Does Charlottesville Hate Chains?

Chains -

Does Charlottesville hate chains? I got that question the other day, and I’ve not been able to stop thinking about it.

My working response: C’Ville dislikes chains lacking personality. The second part of my answer is, “it depends.” It depends on what kind of chain, what the local impact is, whether they offer something I can’t get on Amazon, and whether they create a great place.

(in researching this post a bit, I found that I wrote about this almost exactly four years ago – Buying Local – The Race to Homogeneity, and in 2008 and in 2006!)

Me? I love my local bike shops – they provide immense knowledge and community connectivity and advocacy. I shun Starbucks in favor of Mudhouse, Grit, Greenhouse Coffee, or any of the many other local coffee shops.

I drink local beer – Devils Backbone, Champion, Blue Mountain, Three Notch’d among them – and that’s something that I think transcends the “chain” pejorative. Starr Hill surely hasn’t suffered through their relationship with Anheuser-Busch, many in Crozet wanted a shot at a brewery (and a vocal minority didn’t).

We have tons of Charlottesville bakeries, and only one of them is a chain.

So, naturally, I asked my friends on Twitter and Facebook (all of those who answered, I actually know), and got some fantastic answers and insight. — answers embedded after the break.

@JimDuncan And this is in flux with more people coming in who are used to the NoVa, Short Pump life.


Rebecca I think we like that Charlottesville has an identity all it’s own. We don’t want to be Fairfax , or Arlington, or any other of a number of American cities that become more and more identical as each chain comes in. We love our locals because they *feel* local. They are part of our community, and they give back to our community by adding personality (and revenue). I think we all still visit the chains from time to time, but we get concerned when all new development seems to only have room for chains, or when the chains start creeping onto the downtown mall. Once a chain appears, it is almost never replaced by a local business… And that real estate is lost forever to something you could see/experience in Anytown, USA. I didn’t move to Anytown… I moved to Charlottesville.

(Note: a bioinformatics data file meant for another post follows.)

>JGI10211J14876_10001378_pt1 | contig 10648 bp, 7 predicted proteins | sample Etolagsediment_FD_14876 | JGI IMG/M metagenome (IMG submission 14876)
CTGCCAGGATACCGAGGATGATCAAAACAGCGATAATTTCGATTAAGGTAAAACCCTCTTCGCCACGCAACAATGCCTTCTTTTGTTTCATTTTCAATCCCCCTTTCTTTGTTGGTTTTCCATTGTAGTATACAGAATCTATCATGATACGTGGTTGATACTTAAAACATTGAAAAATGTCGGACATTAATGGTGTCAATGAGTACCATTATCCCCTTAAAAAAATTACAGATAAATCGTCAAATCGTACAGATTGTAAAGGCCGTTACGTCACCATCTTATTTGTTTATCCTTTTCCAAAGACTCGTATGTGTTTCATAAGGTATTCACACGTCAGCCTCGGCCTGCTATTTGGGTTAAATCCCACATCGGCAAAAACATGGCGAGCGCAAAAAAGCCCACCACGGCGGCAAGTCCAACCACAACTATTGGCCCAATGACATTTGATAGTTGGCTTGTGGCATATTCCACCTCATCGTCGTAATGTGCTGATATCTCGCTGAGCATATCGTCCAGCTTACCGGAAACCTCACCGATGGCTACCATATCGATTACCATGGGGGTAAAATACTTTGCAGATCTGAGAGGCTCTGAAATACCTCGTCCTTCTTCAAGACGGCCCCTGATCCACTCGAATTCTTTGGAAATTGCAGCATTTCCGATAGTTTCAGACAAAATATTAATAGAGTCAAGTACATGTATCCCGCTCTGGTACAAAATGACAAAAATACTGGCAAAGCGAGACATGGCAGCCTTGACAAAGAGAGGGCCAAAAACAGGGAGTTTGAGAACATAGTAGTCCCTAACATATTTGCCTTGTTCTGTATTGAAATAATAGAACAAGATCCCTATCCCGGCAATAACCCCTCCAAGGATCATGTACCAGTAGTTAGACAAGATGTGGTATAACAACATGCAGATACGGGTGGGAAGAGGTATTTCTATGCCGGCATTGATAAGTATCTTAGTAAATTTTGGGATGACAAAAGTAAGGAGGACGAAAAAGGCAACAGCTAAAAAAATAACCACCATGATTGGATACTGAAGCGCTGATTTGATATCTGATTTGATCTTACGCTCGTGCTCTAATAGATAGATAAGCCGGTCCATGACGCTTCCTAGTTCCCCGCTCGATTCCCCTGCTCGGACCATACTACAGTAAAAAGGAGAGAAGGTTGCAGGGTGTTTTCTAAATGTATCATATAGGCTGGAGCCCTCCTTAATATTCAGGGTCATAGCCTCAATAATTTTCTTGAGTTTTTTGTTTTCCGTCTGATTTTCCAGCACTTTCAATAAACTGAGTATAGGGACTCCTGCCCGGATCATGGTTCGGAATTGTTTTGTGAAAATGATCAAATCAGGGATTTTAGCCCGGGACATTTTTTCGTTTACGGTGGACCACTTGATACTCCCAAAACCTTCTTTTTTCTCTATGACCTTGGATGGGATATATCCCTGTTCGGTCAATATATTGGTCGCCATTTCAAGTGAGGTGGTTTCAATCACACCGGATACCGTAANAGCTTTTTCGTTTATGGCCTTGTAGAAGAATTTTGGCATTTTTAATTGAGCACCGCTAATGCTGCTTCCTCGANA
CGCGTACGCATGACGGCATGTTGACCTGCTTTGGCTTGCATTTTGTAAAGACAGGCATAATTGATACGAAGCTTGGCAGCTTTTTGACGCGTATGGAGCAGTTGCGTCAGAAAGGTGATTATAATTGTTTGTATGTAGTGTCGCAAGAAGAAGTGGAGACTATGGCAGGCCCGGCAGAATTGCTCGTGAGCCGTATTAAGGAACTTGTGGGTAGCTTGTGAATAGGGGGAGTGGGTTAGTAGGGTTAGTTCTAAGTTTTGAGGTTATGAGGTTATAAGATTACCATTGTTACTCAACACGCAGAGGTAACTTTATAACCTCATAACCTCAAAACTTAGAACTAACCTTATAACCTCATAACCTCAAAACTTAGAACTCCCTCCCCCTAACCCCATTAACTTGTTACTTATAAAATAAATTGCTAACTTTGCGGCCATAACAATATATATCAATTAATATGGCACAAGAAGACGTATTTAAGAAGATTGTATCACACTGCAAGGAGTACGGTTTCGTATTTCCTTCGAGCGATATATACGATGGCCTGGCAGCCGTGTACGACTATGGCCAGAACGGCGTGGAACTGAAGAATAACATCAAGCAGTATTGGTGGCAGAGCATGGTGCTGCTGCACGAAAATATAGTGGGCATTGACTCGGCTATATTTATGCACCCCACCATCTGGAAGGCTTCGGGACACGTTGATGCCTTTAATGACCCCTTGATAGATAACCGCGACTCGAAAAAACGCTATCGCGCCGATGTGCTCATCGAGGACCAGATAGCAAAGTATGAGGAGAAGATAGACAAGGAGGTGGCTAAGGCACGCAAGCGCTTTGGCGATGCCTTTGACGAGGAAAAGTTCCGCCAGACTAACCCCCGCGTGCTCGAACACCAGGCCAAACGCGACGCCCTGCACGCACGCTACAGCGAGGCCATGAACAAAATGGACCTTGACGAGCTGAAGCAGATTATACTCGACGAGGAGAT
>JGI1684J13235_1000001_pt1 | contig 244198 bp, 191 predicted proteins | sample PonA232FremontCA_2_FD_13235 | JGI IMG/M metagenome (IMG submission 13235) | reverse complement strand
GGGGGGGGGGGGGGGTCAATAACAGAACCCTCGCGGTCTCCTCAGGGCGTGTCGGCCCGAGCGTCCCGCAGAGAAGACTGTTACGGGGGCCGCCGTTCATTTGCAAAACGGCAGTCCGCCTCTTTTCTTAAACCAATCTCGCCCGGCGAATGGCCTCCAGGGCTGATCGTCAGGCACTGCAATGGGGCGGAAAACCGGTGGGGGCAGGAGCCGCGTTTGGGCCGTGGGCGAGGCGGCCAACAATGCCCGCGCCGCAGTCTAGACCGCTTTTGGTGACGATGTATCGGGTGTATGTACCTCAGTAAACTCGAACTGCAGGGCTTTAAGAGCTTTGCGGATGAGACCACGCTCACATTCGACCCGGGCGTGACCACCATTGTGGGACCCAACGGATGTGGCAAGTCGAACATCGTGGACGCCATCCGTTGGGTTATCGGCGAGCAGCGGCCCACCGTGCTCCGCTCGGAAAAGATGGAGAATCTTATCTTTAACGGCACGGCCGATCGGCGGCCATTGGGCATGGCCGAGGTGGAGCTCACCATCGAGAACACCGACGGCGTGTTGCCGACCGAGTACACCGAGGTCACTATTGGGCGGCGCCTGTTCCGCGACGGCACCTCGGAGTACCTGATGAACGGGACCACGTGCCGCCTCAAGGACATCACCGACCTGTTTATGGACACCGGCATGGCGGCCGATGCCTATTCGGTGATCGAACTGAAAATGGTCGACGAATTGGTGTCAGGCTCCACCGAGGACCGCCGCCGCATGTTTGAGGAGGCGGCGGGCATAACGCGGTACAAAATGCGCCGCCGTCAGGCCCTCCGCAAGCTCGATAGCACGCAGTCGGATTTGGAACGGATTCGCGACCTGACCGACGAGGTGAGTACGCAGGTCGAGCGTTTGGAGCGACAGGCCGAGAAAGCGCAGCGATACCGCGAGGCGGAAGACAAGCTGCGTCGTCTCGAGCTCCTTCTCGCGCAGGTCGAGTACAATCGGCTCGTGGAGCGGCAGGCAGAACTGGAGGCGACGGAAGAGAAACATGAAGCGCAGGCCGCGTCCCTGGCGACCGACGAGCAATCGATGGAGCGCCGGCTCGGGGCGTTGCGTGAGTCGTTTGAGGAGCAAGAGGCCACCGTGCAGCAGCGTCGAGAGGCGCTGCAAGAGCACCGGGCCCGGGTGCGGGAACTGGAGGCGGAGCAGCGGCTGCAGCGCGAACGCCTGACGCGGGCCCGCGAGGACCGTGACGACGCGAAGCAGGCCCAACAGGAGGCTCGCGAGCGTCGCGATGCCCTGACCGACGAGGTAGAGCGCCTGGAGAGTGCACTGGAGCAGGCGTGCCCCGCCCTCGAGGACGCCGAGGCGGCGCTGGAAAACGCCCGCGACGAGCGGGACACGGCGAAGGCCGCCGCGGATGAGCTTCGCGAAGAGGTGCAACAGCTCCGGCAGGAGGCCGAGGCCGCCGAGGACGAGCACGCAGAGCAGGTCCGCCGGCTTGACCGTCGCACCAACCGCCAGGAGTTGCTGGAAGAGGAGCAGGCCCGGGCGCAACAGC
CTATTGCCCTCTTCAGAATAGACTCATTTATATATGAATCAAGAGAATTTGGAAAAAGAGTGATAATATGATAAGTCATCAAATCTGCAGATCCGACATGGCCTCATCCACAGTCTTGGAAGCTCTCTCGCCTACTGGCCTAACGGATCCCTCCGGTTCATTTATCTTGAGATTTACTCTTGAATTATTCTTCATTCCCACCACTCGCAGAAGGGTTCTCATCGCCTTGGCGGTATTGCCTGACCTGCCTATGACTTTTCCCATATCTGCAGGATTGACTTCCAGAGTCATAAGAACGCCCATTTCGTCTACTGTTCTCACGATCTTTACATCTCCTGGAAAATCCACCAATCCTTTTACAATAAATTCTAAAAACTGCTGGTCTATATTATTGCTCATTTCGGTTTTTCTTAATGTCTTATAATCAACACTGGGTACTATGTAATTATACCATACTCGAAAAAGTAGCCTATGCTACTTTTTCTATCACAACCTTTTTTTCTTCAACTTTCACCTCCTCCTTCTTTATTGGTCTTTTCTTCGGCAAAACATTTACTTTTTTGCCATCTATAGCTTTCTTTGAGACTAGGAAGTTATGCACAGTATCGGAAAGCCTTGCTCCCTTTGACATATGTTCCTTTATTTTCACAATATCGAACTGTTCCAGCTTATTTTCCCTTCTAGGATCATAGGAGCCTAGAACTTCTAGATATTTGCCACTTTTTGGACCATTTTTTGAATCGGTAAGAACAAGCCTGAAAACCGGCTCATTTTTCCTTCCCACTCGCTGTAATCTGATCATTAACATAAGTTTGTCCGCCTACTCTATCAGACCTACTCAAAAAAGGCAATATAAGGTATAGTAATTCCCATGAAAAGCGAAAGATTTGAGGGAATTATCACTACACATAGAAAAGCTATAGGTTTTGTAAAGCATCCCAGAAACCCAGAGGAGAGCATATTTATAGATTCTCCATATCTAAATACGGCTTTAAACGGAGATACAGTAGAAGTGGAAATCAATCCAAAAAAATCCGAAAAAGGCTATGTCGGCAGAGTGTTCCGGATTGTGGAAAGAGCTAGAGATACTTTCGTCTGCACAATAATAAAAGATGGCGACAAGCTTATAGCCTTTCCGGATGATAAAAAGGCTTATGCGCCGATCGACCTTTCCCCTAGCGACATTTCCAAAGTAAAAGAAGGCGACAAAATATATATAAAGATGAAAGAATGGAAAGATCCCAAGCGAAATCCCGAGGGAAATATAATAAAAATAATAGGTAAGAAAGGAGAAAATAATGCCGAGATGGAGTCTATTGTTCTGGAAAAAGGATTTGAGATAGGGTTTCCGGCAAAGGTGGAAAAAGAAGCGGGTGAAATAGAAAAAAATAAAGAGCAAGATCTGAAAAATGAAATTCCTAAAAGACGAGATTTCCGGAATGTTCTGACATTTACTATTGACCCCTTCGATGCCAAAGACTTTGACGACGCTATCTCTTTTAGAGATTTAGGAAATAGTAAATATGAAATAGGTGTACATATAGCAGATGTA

Charlottesville isn’t Anytown, but it’s becoming that in many ways.

Jeannine I think Charlottesville dislikes chains in places where they are used to seeing small businesses.

Chains are fine for the highway, which will always look like other highways.
As our highways grow (29 North, Stonefield, 5th Street), so do the stores.


Jennifer I think Jeannine is right. Certainly a certain segment of Charlottesville dislikes chains and actively avoids them. Is that a greater proportion in this area versus any other area? I don’t think so. Also, I think you have to define your terms, what do you mean by Charlottesville? People who have choices? Or a geographical area. And chains? Mud house/Greenberrys have several stores, are they a chain? Whatever we purport to be, the real test is the bottom line of the so-called chains, they appear to be booming (at least along the highways).
And –
Keith Honestly, for me, it is all about what the place is. I hate… hate.. hate… chain restaurants. But I’m happy to buy things off Amazon every other day. Where the offerings can be differentiated (food, wine, furniture, home builders) I want local flair, flavor, and ownership… but if you are selling a commodity, bring on Amazon and Wegmans… I love the convenience of Martin’s over Lowe’s, but the selection at Lowe’s sometimes is well worth the trip.

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